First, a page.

Survey: CIOs Like Their Jobs, Not Their Outsourcers

Mar 29, 2007

With their salaries and budgets on the rise, a majority of CIOs speak highly of their jobs in a new survey. Yet they have mostly harsh words for their outsourcing relationships.

CIOs spoke highly of their jobs and roles in a survey released by KPMG and Harvey Nash on March 21.

Eighty-five percent of CIOs said they found their jobs fulfilling, with 25 percent saying that they were "very" fulfilled and 63 percent saying that they were "quite" fulfilled. More than two-thirds said they were neither interested in nor applying for outside career opportunities. Just 17 percent reported that they were actively looking for new jobs.

The survey argued that one of the reasons that CIOs are generally content in their jobs is that, while 20 percent report having their budgets decreased, the vast majority - 79 percent - report budget increases.

In addition, compensation was seen as strongly tied to CIO contentment. The average salary of IT leaders surveyed was $163,000. Nearly three-quarters (72 percent) of last year's respondents and 75 percent of current ones said that they were "extremely satisfied" or "satisfied" with their income. Furthermore, more than 75 percent had also received bonuses in the last 12 months, 25 percent of which were between 26 and 50 percent of their salary.

"CIOs today have a broad universe of constituents - CFOs, CEOs, board members - who expect them to approach technology and related investments through a strategic business lens, including considerations of cost savings, ROI and meeting the business's growth objectives," said Stephen G. Hasty, Jr., the lead partner for IT Advisory Services at KPMG.

"More and more, CIOs have finance or business unit backgrounds, in addition to a solid foundation of IT skills, allowing them to match their IT strategies with the company's business objectives."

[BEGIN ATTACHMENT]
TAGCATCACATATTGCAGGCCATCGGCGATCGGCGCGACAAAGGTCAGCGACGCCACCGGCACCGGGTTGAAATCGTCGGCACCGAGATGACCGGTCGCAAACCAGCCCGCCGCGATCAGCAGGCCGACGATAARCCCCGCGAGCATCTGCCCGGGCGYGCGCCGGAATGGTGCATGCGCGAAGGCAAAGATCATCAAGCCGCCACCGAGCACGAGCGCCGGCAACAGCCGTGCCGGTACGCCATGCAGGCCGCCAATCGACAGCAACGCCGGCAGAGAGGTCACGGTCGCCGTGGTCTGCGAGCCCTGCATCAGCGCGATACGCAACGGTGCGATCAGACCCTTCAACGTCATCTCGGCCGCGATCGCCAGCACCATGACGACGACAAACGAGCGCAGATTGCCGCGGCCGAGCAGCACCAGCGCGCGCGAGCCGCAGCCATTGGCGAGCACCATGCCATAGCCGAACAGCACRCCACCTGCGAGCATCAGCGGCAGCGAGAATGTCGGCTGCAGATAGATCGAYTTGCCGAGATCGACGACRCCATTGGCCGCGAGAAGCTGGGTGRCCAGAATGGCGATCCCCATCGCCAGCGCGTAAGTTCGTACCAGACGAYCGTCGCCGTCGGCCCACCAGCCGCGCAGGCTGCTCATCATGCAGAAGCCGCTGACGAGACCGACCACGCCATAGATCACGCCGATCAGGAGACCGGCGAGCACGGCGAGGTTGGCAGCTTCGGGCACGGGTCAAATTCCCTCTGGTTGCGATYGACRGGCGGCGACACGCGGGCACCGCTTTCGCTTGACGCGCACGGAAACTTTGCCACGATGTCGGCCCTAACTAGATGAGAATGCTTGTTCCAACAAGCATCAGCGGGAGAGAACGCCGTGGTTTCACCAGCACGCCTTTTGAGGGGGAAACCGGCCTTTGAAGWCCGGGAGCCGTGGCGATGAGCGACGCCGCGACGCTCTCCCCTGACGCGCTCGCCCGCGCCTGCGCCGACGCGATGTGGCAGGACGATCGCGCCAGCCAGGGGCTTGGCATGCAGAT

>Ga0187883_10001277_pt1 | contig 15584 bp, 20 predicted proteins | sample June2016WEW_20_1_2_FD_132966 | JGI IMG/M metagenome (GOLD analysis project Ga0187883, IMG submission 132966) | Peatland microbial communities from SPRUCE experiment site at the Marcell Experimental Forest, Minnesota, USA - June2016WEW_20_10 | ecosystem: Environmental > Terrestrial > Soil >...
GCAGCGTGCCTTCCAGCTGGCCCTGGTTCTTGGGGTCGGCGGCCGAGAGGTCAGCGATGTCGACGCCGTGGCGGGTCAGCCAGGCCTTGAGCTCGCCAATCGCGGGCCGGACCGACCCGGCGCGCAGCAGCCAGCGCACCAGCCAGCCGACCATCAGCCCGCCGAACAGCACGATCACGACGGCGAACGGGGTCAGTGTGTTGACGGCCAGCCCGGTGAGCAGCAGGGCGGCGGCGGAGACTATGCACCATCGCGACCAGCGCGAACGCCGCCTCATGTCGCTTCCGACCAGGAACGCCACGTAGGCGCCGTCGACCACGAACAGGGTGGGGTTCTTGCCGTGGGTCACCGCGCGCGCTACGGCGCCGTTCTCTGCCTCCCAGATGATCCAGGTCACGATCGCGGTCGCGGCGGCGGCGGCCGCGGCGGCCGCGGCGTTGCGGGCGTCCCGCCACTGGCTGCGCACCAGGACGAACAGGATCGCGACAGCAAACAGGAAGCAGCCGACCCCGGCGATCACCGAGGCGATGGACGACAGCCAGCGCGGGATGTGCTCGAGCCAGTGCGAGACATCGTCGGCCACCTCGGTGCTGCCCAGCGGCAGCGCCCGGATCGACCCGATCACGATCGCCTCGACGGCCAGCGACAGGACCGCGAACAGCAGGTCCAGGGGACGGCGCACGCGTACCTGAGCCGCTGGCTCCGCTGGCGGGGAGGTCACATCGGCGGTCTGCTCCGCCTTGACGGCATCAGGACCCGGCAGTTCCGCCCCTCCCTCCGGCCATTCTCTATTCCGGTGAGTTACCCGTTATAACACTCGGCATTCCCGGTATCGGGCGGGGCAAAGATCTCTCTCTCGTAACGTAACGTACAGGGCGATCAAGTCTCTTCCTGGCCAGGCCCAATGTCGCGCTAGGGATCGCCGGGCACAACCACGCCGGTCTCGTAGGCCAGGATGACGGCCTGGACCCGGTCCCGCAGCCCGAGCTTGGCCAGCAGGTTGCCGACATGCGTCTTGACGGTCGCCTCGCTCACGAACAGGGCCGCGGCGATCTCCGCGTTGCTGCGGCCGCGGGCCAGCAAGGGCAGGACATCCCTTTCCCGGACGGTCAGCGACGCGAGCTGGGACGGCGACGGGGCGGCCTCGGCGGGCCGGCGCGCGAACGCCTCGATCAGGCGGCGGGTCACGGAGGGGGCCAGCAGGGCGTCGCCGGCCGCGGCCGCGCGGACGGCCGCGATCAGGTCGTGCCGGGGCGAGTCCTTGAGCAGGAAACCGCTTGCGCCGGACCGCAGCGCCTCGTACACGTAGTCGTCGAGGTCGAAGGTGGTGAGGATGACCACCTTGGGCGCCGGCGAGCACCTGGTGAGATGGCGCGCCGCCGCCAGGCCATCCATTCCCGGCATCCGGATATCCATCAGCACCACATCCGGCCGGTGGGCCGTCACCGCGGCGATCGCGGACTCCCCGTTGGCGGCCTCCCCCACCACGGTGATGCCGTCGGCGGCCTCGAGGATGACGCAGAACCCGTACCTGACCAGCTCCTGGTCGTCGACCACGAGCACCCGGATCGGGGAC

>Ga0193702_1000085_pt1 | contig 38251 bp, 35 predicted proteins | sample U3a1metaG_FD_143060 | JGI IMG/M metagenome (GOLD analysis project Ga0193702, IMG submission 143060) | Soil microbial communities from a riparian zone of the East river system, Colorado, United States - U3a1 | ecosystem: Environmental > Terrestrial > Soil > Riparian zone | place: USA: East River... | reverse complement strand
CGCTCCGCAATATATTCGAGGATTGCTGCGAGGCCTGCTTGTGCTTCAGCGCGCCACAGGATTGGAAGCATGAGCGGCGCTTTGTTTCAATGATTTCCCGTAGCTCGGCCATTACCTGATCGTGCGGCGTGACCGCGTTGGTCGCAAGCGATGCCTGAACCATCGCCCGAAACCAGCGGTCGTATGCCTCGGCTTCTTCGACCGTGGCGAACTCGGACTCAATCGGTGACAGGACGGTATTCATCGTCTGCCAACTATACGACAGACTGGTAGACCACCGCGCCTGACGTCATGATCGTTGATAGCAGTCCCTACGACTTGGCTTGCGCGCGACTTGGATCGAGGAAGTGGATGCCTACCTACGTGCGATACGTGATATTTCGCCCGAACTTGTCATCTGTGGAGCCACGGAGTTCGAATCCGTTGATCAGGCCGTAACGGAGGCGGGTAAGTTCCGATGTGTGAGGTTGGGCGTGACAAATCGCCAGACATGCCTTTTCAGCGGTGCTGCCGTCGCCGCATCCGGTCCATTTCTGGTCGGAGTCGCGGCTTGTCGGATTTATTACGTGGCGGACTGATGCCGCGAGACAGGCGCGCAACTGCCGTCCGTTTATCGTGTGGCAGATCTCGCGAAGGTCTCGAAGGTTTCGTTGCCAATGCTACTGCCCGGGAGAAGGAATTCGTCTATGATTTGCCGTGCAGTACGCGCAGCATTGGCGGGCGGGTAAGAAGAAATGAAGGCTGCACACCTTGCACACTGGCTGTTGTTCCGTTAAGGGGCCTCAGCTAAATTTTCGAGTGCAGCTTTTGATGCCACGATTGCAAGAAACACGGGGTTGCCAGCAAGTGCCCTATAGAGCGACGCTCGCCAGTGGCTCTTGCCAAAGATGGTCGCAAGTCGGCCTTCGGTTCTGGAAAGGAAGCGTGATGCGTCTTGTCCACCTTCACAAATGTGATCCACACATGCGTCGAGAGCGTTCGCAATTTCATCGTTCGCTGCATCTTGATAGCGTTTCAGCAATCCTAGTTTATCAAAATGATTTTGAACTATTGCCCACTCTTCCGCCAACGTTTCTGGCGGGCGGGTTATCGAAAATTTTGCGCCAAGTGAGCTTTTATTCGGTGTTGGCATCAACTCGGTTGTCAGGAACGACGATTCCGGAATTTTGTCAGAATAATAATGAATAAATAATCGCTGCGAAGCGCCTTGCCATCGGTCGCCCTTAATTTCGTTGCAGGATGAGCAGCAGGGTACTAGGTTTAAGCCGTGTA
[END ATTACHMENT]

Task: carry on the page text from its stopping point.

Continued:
Based on CIOs responses, the report saw evidence of a mature outsourcing marketing, one in which 80 percent said they were leveraging outsourcing now and 48 percent predicted that their outsourcing spending would increase in the next year.

Still, only 10 percent said that their original outsourcing goals had been met, leaving significant room for improvement. Offshoring relationships proved much more satisfactory to CIOs. Sixty-seven percent said that their offshoring relationships had met or exceeded expectations, up from 60 percent the year before. Ninety-five percent said that their offshoring spending would stay the same or increase.

Business and IT integration was a dominant theme of the survey, and an area where progress has been made over the last year. While in the previous year's survey, only 37 percent of respondents felt that their IT was well integrated with business, now 57 percent say the same.

Despite this 20 percent improvement, however, CIOs still feel they have a way to go before IT and business are fully integrated. Fifty-three percent ranked "alignment with business" as their top priority, compared to only 38 percent last year.

After business alignment, managing project deadlines came in second place among priorities of CIOs in the survey, cited by 42 percent of respondents. Forty percent ranked security as their top priority, followed by managing staff turnover (35 percent), and effective systems integration (33 percent).

"Top business executives are demonstrating increasing confidence in their CIOs," said Harvey Nash USA CEO and President Robert J. Miano.

"As these IT leaders become more strategic, and eagerly take on additional responsibilities, they are earning responsibility outside of IT. They are leading and sharing expertise in new business arenas. All of this is clear evidence of how CIOs are evolving into renaissance professionals with a range of multifunctional business skills."

By and large, CIOs reported that their roles were becoming more strategic, up to 79.6 percent from 63 percent the year before. Because of this, up to 43 percent of CIOs surveyed have roles outside the IT department. These additional responsibilities range from involvement in strategic decision making to business process improvement and facilities management, all of which the report saw as evidence of increased confidence by business heads in IT managers.

Copyright 2007 by Ziff Davis Media, Distributed by United Press International

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